Factors associated with physicians' predictions of long-term mortality of critically ill patients
CCCF ePoster library. Ferreyro B. Oct 2, 2017; 198224; 42
Dr. Bruno Ferreyro
Dr. Bruno Ferreyro
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Abstract
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Factors associated with physicians’ predictions of long-term mortality of critically ill patients

Ferreyro, Bruno L1.; Detsky, Michael E.1 



1. Interdepartmental Division of Critical Care Medicine, Department of Medicine, Mount Sinai Hospital/University Health Network, University of Toronto, Ontario, Canada.


Introduction
Physician’s estimate of the prognosis of patients’ is essential to shared decision making in the intensive care unit (ICU). The variables influencing these judgments are not well understood.

Objectives
The aim of this study is to determine which individual physician and patient characteristics influence physician´s predictions of patient’s mortality at 6 months. Additionally, we explored which of these factors are associated with the confidence of the predictions.

Methods
Secondary analysis of a prospective cohort study that evaluated how well ICU physicians predicted patients’ long-term outcomes. Recruitment occurred from October 2013 to May 2014 in 5 ICUs in the University of Pennsylvania. Patients were included if they required mechanical ventilation > 48 hours, vasopressors >24 hours, or both. ICU attending physicians were asked to predict whether patients were expected to live or die in 6-months, and to report their confidence in these predictions. Using univariate and multivariable logistic regression, we assessed the association between baseline physician and patient characteristics with study outcomes: 6-month mortality prediction (yes/no) and confidence of the prediction (yes/no). We graphically explored the linear association between continuous predictors and outcomes. We calculated c statistics for each logistic regression model and goodness of fit was measured using Hosmer Lemeshow.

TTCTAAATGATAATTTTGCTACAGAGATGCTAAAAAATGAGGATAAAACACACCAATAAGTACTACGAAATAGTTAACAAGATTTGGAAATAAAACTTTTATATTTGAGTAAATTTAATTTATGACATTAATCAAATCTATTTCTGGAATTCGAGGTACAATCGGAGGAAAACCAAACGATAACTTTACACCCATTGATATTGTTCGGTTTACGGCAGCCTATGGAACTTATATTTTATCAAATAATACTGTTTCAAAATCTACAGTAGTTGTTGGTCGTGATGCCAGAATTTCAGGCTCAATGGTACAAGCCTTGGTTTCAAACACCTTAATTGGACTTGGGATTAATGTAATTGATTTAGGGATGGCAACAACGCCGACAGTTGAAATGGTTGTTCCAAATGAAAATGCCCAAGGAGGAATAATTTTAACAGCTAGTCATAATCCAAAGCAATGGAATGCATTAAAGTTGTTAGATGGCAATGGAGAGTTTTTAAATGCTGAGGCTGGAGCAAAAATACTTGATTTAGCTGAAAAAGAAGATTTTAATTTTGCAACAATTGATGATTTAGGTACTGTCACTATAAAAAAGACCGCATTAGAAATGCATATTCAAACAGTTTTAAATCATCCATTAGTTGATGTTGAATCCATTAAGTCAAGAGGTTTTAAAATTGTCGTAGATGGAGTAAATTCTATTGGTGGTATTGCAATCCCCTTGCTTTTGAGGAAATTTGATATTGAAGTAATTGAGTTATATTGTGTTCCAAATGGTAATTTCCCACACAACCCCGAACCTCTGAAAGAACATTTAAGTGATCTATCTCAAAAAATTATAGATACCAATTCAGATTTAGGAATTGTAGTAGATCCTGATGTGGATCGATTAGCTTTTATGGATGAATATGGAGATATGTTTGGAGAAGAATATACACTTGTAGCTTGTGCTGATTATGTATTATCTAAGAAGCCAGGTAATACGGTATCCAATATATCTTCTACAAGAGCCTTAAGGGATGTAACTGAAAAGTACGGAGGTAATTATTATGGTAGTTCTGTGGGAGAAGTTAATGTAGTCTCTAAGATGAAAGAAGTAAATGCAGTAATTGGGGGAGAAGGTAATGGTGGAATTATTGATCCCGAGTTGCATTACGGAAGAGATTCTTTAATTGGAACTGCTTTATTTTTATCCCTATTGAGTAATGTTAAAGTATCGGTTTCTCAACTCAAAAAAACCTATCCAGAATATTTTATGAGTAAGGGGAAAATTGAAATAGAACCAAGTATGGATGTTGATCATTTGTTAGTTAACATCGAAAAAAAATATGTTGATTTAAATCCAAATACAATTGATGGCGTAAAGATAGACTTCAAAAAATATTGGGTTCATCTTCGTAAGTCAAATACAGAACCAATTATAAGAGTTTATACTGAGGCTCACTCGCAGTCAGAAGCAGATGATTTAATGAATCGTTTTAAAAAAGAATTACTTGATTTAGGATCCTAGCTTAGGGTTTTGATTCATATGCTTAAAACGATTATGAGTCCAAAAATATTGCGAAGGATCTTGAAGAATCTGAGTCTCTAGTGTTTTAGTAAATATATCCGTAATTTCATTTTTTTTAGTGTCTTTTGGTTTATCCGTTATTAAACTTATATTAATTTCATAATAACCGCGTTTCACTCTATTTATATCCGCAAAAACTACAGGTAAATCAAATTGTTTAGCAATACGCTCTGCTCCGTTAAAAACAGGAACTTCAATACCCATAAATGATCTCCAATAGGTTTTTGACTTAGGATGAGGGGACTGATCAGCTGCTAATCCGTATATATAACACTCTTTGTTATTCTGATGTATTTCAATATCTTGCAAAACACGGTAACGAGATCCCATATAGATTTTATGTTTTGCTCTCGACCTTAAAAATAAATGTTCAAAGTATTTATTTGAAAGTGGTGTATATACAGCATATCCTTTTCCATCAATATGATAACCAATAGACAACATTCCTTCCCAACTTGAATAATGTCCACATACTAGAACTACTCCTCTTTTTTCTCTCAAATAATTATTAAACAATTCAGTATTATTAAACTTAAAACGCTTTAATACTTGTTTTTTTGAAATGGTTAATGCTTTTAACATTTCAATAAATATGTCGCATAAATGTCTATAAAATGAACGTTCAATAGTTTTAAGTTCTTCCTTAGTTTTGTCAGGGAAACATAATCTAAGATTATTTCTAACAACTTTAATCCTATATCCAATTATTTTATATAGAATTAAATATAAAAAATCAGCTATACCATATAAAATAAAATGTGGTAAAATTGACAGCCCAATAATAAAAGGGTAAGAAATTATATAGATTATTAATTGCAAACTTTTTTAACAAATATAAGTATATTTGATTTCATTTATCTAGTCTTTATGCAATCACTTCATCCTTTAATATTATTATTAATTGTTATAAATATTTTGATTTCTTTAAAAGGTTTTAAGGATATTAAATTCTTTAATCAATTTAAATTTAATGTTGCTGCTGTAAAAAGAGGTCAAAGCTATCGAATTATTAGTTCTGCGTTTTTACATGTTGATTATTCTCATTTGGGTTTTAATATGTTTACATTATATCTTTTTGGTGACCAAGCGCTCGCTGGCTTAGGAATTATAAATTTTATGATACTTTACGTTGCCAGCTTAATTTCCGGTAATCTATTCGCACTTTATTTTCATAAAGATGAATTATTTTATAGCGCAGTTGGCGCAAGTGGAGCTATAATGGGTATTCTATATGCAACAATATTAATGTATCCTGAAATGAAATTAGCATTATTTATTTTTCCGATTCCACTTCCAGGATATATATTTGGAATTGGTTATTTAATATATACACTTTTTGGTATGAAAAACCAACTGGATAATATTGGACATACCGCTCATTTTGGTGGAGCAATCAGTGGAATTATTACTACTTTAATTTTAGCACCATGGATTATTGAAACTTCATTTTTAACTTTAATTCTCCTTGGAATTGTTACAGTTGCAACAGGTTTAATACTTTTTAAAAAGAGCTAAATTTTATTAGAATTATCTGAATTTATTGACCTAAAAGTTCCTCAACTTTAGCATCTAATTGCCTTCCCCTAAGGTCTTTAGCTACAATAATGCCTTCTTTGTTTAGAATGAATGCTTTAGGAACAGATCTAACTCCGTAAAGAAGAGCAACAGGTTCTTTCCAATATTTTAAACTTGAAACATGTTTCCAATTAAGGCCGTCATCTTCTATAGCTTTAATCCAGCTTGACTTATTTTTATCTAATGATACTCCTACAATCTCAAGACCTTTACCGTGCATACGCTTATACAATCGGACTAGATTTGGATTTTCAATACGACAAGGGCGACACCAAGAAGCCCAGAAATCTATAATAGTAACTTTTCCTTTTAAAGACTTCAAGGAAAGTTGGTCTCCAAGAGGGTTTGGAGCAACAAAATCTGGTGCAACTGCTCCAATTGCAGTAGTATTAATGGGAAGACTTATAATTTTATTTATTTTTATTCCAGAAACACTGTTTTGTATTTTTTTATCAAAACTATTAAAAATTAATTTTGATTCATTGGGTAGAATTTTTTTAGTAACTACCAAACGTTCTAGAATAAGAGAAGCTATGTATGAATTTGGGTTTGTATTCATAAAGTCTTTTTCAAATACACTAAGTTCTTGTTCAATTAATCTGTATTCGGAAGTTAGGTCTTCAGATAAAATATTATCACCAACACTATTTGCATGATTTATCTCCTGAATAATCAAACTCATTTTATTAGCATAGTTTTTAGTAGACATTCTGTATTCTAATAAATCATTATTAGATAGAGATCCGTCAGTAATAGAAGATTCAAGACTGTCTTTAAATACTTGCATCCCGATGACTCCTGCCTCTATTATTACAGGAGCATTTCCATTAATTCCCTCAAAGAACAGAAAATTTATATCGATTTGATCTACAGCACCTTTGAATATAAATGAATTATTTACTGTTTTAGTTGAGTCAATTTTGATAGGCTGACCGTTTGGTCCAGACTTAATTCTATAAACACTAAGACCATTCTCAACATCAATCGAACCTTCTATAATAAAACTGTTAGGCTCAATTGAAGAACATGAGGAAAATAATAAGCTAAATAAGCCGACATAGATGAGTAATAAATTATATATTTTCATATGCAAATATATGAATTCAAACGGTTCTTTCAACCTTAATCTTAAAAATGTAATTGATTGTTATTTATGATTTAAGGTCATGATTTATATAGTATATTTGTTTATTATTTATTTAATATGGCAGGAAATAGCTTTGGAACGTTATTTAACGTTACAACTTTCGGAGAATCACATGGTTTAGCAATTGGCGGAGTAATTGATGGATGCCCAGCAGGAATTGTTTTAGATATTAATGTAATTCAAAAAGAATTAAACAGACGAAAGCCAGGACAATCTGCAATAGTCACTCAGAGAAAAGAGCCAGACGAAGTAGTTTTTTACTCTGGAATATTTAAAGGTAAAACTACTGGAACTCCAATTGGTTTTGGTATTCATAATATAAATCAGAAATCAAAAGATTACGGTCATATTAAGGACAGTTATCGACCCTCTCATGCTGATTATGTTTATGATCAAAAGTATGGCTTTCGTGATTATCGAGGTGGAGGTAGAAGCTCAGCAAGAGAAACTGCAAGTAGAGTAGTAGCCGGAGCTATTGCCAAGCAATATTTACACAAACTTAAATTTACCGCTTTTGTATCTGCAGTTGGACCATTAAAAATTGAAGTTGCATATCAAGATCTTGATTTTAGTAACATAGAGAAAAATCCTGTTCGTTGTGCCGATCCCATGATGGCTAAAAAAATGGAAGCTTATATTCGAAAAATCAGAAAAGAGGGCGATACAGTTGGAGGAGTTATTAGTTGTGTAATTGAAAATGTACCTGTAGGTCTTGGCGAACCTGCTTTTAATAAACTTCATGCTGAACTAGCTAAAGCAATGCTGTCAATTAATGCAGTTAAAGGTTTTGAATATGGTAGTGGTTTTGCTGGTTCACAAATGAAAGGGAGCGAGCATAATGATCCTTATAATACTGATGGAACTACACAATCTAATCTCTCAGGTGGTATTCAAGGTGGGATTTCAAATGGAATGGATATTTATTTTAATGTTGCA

Results
Of 340 eligible patients, 303 were enrolled. Forty-seven physicians contributed at least one prediction per patient. Patient’s median age was 62 years old (IQR 53-71) and 57% (N=157) were male. Physicians median age was 41 (IQR 38-53) and 80% (N=37) were male. Mortality at 6 months was predicted for 33% (N=99), of which 43% (N=130) died. The final multivariable model (Table 2) explaining physicians’ predictions of mortality included patient’s age (OR 1.03; 95%CI 1.01-1.05), the presence of malignancy (OR 2.70; 1.54-4.74); medical (vs. surgical patients) (OR 5.87; 95%CI 2.70-12.7) and patient’s APACHE score (OR 1.02; 95%CI 1.01-1.02). This model deemed good discrimination (C statistic=0.77; 95% CI 0.72-0.83) and calibration (difference between expected and observed p value=0.87). The same variables were also associated with patient’s actual mortality at 6 months (Table 3). Physician’s age (OR 0.93; 95% CI 0.90-0.96), physician’s male gender (OR 0.53; 95% CI 0.32-0.88) and years since graduation (OR 0.94; 95% CI 0.91-0.97) were associated lower confidence of the prediction (Table 3). A higher APACHE score was also associated with lower confidence (OR 0.99; 95% CI 0.98-0.99).

Conclusion
Physician and patient factors are associated with predictions of mortality and patient’s actual mortality at 6 months. These include patient age, presence of malignancy, being a medical patient and severity of illness. Physician age, being male, years of experience and severity of illness were inversely associated with confidence in these predictions. This information should be considered when physicians reflect on how they make predictions for critically ill patients.

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